Cottonwood Creek Chronicles: To Build A Cowherd

Posted in: Featured, Ranch Life

I’ve had cows for all but about four of my 56 years of life. I got my first one when she was a weaned heifer and I was two. For a couple of years after I graduated from high school and was roaming about working on ranches, I didn’t own any cattle of my own, though I cared for thousands of them. When I couldn’t stand it anymore, I bought four sorry looking little heifers that had the genetics to be cowherd builders. Three were half Holstein, the other was half Guernsey, and they were all sired by an Angus bull. Not exactly breed journal cover girl material, but I was after the genetics.
Three of the four were definitely amazing, the other flunked out by raising a calf heavier than her own weight as a two year old and not breeding back. The other three, well, they built a cowherd, just like I’d hoped. I milked two of them off and on for several years too, so they also fed my family in that way. The third one, though never milked for house use, could be depended on to let me snitch  a bottle of her good Guernsey cross milk to spike another calf with. They were just the nicest little cows you’d ever meet.
Generations down the road, I no longer have any cows descending from one of them, more’s the pity, because the majority of their offspring were bull calves. The rare heifer was kept, but the attrition rate is high in cows and somehow, I just ran out of the Bobbie line. The last old cow was sold several years ago.
The Frenchie line (Guernsey cross) is another story. She was a heifer producer and every one of them was kept for a cow, as were most of their daughters, and so on. The common thread amongst them is a perfect bag, rich milk, gentle disposition, and longevity. I’m calving heifers this spring who are eighth generation of the Frenchie line.
Stripe was the third one, and she served as a family milk cow for quite a few years, besides raising a bruiser of a steer calf every year. She only ever had two heifers in her very long career. The first one was a beautiful black heifer who I had high hopes for. She was feminine, gentle, perfectly built and bred right up. When her calf arrived, it nearly starved to death as the heifer gave no milk. She got sold. Stripe’s only other daughter was a gumbo colored Gelbvieh cross that was an amazing producer. Steer calf after steer calf made the scales creak with their weight, until she finally gave me one heifer. She was even better than her mother and her steer calves were heavy. Thankfully, she also gave me several heifers.
Those two heifers from the Stripe line became fantastic cows and their daughters were kept. I have one of those good cows left. She’s a fantastic producer, her young daughters are impressing me with their calf raising ability, and the cow is a perfectly made six year old this year.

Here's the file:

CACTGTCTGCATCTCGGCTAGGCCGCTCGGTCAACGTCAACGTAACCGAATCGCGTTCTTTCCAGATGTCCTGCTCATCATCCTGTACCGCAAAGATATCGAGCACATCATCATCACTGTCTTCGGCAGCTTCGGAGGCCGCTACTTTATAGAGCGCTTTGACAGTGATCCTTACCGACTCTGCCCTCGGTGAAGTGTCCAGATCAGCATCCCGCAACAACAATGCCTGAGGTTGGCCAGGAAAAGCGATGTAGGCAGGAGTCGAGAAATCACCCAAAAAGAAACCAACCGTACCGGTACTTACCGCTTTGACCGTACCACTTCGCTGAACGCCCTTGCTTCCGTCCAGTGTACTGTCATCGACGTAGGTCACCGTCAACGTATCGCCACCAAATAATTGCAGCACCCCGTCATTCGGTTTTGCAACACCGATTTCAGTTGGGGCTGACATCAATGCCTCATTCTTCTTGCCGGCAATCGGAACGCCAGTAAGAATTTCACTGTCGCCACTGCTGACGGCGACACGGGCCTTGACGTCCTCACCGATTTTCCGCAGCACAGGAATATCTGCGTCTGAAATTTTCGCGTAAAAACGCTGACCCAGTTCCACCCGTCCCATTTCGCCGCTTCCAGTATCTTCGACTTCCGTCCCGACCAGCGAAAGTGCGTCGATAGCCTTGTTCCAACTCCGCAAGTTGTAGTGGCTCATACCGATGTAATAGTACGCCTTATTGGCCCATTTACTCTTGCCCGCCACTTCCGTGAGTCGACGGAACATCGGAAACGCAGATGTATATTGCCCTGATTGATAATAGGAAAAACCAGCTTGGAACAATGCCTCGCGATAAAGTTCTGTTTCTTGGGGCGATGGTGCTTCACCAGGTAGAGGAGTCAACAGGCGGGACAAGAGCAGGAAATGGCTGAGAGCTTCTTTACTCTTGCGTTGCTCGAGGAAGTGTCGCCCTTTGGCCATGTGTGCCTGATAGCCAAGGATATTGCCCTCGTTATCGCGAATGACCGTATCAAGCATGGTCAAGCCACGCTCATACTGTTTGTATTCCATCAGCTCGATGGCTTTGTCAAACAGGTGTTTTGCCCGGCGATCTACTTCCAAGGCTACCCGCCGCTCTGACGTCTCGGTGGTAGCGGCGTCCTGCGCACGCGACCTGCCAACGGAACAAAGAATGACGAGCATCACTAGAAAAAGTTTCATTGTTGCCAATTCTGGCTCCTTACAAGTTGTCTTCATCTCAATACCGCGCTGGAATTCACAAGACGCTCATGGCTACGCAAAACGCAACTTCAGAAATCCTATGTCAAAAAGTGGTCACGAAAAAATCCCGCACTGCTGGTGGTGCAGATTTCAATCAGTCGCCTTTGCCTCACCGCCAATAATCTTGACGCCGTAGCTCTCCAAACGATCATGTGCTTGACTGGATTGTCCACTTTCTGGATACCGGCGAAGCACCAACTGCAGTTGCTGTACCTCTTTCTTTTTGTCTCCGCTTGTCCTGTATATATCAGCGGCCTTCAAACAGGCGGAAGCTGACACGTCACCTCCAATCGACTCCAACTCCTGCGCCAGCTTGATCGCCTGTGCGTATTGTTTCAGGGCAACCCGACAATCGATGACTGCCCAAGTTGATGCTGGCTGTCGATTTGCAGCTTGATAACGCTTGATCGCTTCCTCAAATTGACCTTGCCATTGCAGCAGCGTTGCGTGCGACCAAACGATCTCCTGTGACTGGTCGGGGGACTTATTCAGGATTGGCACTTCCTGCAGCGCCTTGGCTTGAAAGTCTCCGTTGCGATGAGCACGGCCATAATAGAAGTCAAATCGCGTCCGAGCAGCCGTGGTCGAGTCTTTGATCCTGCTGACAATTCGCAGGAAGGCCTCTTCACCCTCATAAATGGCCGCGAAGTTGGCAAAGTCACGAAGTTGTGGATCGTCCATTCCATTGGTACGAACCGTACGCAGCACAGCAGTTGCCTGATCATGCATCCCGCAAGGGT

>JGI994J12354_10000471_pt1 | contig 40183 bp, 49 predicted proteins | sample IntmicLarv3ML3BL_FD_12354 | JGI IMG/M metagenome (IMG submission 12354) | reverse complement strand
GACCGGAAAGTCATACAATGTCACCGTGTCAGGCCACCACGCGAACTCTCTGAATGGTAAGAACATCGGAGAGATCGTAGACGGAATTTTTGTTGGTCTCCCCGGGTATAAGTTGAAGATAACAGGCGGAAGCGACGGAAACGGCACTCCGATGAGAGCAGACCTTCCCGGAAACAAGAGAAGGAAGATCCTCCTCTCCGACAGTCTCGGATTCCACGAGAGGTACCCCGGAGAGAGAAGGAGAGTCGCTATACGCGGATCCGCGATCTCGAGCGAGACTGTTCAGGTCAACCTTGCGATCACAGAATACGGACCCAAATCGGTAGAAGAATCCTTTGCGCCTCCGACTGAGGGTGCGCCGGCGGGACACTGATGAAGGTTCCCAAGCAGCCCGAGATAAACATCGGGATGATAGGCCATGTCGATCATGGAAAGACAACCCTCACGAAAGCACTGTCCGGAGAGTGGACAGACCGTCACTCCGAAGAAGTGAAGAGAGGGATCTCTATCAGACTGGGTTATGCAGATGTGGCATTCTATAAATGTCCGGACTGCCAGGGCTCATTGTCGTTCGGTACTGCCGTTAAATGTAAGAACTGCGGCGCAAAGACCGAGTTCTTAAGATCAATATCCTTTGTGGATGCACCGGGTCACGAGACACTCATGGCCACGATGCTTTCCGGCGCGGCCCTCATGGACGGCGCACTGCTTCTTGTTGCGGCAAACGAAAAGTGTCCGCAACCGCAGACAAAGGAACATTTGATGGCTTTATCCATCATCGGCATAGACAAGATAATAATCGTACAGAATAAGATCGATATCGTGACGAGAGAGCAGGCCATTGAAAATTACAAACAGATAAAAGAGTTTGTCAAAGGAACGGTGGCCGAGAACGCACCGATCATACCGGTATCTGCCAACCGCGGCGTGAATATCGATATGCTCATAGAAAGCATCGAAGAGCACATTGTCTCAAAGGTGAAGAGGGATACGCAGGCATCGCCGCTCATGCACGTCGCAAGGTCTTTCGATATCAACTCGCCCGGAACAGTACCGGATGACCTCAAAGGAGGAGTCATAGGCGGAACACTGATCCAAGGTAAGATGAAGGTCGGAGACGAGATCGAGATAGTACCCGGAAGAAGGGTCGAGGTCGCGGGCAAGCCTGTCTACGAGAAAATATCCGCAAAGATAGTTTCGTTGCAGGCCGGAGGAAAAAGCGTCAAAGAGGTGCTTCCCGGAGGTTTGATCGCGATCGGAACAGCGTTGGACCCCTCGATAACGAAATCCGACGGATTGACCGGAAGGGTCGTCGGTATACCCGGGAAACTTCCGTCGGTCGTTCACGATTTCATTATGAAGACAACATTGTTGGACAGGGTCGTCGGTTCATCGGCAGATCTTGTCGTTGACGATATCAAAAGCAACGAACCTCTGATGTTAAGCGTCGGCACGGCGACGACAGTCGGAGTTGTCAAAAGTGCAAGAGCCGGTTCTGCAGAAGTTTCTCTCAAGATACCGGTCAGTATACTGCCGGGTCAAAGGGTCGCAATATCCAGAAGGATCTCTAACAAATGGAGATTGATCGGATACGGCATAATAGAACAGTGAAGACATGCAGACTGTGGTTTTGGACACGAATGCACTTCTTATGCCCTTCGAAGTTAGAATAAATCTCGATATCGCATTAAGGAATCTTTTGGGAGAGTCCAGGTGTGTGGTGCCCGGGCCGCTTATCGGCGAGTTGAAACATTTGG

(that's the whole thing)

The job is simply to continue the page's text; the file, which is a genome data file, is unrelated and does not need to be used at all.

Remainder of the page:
Two weeks ago, that cow went off to a quiet place to calve. She couldn’t get it done. Something was certainly wrong. She was brought in and put in the calving chute and an examination turned up a tail and two hocks. Oh boy. Her pelvic capacity was so generous though, that the hind legs were fished out and the calf was easily pulled. It was a pretty heifer. It was dead.
As I stood at the headcatch, preparing to release her to back out, she reached out to me with her nose, gentle even in the face of all that had gone wrong. I didn’t have a calf to snitch to put on her. She had calved right at the front end, as she always does. I can’t justify paying an obscene amount of money to buy a baby calf to graft on to her and also risk bringing some nasty bug to the place to make bigger problems, so she was turned out to dry up.
Maybe not everyone feels about their cows like I do, and that’s okay. My cows and I go back for so many years (over 35) and I’ve been through hell to keep them. I’ve lost large and started over, always retaining the core bunch that started with those three little heifers. I’ve nearly had to graze them down the road ditches for pasture at times. I’ve laid awake many a night trying to figure out how to scrape by another season, praying for wisdom. But, year in and year out, those cows have taken care of me while I took care of them and God took care of all of us.
Last fall, my cows and I moved and started over on this new place. When I check them and see the little calves bouncing around, in my mind I also see those three potbellied, hairy, skinny heifers when I bought them. They did it. They built a cowherd.

Posted in: Featured, Ranch Life

About Jan Swan Wood

Jan was raised on a ranch in far western South Dakota. She grew up horseback working all descriptions of cattle, plus sheep and horses. After leaving home she pursued a post-graduate study of cowboying and dayworking in Nebraska, New Mexico, Montana, Wyoming and South Dakota....

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